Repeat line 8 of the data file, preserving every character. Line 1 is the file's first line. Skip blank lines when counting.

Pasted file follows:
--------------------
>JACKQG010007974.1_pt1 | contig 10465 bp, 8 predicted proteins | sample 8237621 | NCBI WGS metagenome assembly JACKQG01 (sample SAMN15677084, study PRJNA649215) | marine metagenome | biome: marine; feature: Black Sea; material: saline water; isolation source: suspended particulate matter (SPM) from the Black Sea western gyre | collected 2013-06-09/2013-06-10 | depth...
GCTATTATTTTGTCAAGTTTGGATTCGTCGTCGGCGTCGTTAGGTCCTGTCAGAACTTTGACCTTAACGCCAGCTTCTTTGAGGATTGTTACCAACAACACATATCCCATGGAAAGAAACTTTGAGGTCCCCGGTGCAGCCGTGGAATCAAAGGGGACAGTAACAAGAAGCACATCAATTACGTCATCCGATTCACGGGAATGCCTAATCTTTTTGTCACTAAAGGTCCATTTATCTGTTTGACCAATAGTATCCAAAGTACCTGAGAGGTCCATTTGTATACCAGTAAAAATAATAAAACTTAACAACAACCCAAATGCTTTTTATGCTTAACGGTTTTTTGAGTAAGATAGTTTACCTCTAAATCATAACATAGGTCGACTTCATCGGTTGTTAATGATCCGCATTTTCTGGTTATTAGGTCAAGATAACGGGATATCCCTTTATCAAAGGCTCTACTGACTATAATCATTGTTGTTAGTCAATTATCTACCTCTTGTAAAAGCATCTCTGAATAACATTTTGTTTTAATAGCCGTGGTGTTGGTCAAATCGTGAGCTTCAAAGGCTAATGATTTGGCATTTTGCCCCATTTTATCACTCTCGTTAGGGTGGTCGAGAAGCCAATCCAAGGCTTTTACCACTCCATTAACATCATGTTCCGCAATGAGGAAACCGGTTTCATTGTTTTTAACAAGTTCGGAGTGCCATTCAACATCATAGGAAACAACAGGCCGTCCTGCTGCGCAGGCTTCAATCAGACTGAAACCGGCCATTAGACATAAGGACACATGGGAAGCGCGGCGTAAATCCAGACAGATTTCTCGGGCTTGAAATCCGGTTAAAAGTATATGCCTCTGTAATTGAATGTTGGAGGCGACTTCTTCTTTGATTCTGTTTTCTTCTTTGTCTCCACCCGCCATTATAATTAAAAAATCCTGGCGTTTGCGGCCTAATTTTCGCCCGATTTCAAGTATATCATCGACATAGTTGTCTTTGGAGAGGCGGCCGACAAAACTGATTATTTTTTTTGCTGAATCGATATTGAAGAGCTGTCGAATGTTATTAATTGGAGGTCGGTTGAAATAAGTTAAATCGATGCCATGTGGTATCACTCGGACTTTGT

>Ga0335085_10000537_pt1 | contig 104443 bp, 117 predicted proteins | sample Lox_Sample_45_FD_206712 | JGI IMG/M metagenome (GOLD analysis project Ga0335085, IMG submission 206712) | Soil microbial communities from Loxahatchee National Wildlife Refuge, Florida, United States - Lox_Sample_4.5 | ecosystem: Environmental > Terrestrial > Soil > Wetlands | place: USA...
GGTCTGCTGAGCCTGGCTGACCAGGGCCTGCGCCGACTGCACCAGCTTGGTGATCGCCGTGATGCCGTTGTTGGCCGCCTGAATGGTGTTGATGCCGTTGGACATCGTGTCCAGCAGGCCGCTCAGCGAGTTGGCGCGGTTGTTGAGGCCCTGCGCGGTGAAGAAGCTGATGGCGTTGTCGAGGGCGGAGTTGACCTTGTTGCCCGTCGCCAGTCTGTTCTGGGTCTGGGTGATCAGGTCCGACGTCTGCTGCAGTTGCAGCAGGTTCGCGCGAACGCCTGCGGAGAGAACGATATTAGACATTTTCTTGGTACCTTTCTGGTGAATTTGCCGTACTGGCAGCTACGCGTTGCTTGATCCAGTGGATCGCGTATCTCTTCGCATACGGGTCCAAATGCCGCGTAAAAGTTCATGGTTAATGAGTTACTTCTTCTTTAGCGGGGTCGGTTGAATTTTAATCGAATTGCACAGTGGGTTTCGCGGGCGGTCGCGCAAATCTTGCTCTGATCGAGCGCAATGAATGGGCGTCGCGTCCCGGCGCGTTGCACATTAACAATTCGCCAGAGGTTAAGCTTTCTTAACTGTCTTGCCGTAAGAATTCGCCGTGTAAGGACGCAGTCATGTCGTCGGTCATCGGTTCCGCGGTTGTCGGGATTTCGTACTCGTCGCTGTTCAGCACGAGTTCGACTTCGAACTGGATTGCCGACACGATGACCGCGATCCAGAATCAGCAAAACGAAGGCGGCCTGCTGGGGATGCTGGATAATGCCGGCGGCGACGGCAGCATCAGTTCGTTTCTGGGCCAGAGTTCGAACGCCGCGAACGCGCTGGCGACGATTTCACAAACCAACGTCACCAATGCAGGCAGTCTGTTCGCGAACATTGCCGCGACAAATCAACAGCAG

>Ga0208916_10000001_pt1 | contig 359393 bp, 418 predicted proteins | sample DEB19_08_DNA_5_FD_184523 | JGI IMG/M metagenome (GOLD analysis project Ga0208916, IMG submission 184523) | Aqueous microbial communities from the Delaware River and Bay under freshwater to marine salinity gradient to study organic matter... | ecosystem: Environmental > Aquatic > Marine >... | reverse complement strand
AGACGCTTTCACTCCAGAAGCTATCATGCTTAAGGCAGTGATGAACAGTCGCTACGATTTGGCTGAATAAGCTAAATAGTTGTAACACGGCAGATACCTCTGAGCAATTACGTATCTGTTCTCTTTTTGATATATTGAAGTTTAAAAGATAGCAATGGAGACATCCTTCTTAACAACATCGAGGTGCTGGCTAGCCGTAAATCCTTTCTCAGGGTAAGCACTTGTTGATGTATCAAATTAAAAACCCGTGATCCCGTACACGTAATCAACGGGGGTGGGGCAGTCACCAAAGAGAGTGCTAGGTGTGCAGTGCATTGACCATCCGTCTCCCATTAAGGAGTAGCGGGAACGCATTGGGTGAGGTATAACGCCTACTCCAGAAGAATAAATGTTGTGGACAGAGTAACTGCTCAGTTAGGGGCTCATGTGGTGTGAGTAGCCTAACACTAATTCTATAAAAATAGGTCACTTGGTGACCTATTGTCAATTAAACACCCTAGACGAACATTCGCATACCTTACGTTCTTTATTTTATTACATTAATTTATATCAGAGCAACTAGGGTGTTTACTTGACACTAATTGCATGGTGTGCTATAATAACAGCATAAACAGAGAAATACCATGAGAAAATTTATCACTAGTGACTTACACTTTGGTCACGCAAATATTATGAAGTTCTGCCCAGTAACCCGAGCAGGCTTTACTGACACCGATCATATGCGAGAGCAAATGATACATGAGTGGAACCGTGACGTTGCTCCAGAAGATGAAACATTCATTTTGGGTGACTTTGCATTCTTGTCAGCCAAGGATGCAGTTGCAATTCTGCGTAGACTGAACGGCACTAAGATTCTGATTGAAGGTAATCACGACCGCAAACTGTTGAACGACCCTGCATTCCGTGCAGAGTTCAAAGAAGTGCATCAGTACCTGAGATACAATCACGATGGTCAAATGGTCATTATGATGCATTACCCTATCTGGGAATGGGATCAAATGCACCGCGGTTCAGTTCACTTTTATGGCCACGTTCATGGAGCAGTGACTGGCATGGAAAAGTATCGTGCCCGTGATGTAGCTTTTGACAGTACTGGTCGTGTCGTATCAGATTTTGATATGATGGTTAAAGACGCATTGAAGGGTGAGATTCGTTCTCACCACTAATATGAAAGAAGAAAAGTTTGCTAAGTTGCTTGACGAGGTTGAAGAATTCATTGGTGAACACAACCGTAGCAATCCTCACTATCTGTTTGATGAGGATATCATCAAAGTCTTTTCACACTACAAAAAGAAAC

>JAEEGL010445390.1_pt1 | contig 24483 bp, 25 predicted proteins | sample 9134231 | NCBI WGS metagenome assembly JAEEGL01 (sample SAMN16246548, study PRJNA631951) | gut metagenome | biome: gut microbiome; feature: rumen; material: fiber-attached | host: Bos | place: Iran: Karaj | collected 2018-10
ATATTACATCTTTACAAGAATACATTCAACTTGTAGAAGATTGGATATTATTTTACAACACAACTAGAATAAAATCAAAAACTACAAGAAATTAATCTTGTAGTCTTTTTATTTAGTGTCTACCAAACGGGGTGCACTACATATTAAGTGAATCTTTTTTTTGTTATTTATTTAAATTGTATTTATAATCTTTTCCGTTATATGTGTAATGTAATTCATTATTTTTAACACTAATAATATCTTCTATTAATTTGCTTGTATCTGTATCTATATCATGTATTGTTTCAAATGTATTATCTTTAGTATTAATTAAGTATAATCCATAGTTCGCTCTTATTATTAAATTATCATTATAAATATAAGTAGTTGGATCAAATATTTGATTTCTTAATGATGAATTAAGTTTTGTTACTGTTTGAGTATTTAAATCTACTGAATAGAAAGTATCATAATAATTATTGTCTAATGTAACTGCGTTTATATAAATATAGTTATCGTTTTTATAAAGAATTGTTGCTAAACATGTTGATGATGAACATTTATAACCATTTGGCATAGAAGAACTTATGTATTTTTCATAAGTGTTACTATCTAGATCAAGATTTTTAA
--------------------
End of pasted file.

ATATTACATCTTTACAAGAATACATTCAACTTGTAGAAGATTGGATATTATTTTACAACACAACTAGAATAAAATCAAAAACTACAAGAAATTAATCTTGTAGTCTTTTTATTTAGTGTCTACCAAACGGGGTGCACTACATATTAAGTGAATCTTTTTTTTGTTATTTATTTAAATTGTATTTATAATCTTTTCCGTTATATGTGTAATGTAATTCATTATTTTTAACACTAATAATATCTTCTATTAATTTGCTTGTATCTGTATCTATATCATGTATTGTTTCAAATGTATTATCTTTAGTATTAATTAAGTATAATCCATAGTTCGCTCTTATTATTAAATTATCATTATAAATATAAGTAGTTGGATCAAATATTTGATTTCTTAATGATGAATTAAGTTTTGTTACTGTTTGAGTATTTAAATCTACTGAATAGAAAGTATCATAATAATTATTGTCTAATGTAACTGCGTTTATATAAATATAGTTATCGTTTTTATAAAGAATTGTTGCTAAACATGTTGATGATGAACATTTATAACCATTTGGCATAGAAGAACTTATGTATTTTTCATAAGTGTTACTATCTAGATCAAGATTTTTAA